For most of the year, spotted seatrout fishing is a process of looking at likely grass flats and potholes at depths of 2 to 4 feet and then tossing pretty much anything you'd like to catch them on, including topwaters, slow-sinking hard lures, swimbaits or plastic shrimp.
But come the sweltering days of hurricane season—and the downpours that sometimes come with it—trout become almost an offshore species in many areas. They move out to deeper water, both because it's cooler and because it's more salty.
Fortunately, Florida's West Coast has miles of good deep-water trout habitat, particularly from Tampa Bay northward. Inside Tampa Bay there are numerous deep flats that produce loads of summer fish, and from Anclote Key north all the way to St. Marks, the deep grass flats stretch for miles offshore.
Basically summer trout fishing starts at 6 feet and goes out to about 10 feet, which is the limit of seagrass growth in most areas. When you get out in "salt-and-pepper" country, where the bottom looks spotty like a mix of the seasonings, you're leaving trout terrain and getting into mackerel water.
Anywhere there's hard bottom, including limerock or coral outcrops, there are also likely to be trout in the 6 to 10 foot zone. The waters off Rattlesnake Key in south Tampa Bay are a famed area for this type of fishing, and there are similar areas off Weedon Island.
The tactics that work for deep trout basically require more weight on the lure and a slower delivery; if it doesn't hit bottom, it usually won't get bit, though there are occasions—usually at dawn—when they go bonkers and come boiling up to smash a topwater Spook or 95M.
This means plastic-tailed jigs and swimbaits in the 3/8 ounce range are more likely to do the job than lighter lures. Lures about 3 to 4 inches long seem most effective, in variations of white, silver or chartreuse.
Basically, it's a drift-and-cast deal until you find fish. Throw a long line, let the lure hit bottom, and then hop it back to the boat, touching bottom on each drop. When you start to catch fish, put a marker over the side—or push the "Mark" button on your GPS—and keep drifting until you stop catching fish. Then motor around the location in a wide arc and drift it again.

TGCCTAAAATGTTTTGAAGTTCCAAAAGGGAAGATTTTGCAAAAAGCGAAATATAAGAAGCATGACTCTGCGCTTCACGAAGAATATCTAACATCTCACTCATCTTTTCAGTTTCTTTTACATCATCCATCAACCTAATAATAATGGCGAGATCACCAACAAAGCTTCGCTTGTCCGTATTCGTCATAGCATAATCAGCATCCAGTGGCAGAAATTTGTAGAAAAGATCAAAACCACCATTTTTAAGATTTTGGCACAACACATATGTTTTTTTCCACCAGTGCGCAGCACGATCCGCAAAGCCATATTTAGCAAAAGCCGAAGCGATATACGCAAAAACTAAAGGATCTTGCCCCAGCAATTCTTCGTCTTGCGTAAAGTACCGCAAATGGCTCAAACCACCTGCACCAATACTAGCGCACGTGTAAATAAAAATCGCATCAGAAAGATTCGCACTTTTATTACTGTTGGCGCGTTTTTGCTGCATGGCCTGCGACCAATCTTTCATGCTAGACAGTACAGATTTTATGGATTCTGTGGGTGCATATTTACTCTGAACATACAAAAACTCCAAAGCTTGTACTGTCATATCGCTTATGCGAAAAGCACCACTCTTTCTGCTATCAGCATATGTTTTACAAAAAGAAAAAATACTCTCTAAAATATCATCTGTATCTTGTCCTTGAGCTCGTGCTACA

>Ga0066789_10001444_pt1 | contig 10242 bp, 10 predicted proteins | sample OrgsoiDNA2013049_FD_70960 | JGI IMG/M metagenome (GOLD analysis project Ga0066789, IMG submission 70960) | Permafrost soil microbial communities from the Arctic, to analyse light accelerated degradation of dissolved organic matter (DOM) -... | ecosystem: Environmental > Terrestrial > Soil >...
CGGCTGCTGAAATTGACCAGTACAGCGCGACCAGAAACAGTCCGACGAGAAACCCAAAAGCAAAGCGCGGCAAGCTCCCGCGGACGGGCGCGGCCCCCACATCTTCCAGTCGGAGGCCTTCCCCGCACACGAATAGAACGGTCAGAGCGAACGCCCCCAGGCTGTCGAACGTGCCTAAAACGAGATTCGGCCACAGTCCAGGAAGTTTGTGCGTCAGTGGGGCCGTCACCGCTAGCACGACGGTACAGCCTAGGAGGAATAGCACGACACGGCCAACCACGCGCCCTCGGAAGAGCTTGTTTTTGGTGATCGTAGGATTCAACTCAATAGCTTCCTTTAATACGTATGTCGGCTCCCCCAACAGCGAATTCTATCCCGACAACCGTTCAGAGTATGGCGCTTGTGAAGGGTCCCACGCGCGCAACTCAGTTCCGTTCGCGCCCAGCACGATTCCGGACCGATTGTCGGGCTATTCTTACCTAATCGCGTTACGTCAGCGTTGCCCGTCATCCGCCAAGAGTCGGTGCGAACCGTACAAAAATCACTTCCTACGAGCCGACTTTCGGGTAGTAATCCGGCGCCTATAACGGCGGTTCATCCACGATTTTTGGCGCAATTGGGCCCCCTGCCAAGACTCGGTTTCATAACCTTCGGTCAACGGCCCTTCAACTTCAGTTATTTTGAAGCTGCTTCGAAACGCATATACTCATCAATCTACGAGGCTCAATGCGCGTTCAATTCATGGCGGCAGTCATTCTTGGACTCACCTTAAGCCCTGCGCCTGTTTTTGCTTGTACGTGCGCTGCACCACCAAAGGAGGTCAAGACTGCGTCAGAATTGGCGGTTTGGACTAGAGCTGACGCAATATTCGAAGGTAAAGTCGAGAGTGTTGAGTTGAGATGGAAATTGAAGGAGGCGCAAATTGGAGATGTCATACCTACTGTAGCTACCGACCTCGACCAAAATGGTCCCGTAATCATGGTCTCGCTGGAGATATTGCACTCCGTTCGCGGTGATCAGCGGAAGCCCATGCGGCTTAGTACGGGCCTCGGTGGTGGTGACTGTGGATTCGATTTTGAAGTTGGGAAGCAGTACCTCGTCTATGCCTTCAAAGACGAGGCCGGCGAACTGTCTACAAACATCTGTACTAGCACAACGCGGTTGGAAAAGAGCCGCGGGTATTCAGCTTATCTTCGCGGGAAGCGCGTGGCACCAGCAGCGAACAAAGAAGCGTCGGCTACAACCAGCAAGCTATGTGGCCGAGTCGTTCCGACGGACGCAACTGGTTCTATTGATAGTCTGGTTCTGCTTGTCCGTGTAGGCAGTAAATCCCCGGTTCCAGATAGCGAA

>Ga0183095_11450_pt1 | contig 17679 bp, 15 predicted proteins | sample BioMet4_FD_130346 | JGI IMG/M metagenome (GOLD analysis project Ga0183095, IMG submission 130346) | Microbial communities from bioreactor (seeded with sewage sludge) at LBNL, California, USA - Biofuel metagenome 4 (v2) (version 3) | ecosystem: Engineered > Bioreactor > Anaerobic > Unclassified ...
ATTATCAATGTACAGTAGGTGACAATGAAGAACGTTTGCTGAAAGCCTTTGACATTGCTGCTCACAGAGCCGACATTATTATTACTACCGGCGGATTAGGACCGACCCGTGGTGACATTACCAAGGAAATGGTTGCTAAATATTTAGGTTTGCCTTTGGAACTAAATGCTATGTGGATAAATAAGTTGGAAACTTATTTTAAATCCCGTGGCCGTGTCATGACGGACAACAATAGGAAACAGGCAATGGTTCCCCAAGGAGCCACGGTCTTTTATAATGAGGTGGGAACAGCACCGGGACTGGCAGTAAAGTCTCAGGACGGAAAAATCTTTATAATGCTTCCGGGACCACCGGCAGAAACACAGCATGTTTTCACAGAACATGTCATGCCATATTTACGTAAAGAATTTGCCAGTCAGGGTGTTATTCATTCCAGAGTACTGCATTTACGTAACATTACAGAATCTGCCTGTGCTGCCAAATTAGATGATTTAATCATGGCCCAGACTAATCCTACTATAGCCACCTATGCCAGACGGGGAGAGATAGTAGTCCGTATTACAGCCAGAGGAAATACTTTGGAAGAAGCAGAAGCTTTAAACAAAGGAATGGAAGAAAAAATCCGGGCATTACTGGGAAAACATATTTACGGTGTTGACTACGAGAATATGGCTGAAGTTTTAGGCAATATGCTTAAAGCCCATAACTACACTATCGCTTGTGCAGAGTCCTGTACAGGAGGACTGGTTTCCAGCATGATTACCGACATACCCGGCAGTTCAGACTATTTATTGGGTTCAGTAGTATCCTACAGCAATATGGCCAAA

Fish often gather in areas that are shallower than the surrounding flats, as well as in areas that are deeper than average. A rock pile can be gold, and anywhere you see lots of bait "sprinkling" the surface is a good place to fish hard.
The good thing about offshore trout is that the schools are often huge, containing dozens of fish, so you can often limit out on just one location. If not, though, continued drifting will usually turn up another school in short order.
These fish tend not to be the big yellow-mouths you catch in foot-deep water in spring, but there are lots of legal-sized fish for those who enjoy a trout-fry.
Added fish can usually be caught by hanging a couple of rods off the back of the drifting boat trailing DOA plastic shrimp about 4 feet below a float. If there's any wave action, these baits pop up and down just enough to draw a bite, and occasionally larger trout nail them while ignoring the jigs.
You can also catch these offshore fish on live shrimp, but you'll have to deal with the jillions of pinfish that are also found in these waters, and they frequently nip the bait off before a trout can find it. In fact, baby pinfish make good baits for larger trout here, as do scaled sardines for those who go to the trouble to net them up.
You'll catch lots of other species drift-fishing this way; mangrove snapper, black sea bass, grunts and the occasional gag grouper all spice up the action, as does the lightning quick strike of a Spanish mackerel every now and then—the big ones love to cut hooked trout in half.
Easy access to the best flats is available out of public ramps at Tarpon Springs, New Port Richey, Hernando Beach, Pine Island, Chassahowitzka, Homosassa and Crystal River among other areas. The nice thing about fishing the more northerly flats is that you can ice down a limit of trout early, then go scallop diving for a few hours to cool off before the drive home—the scallop season runs through Sept. 24 this year north of the Pasco/Hernando county line.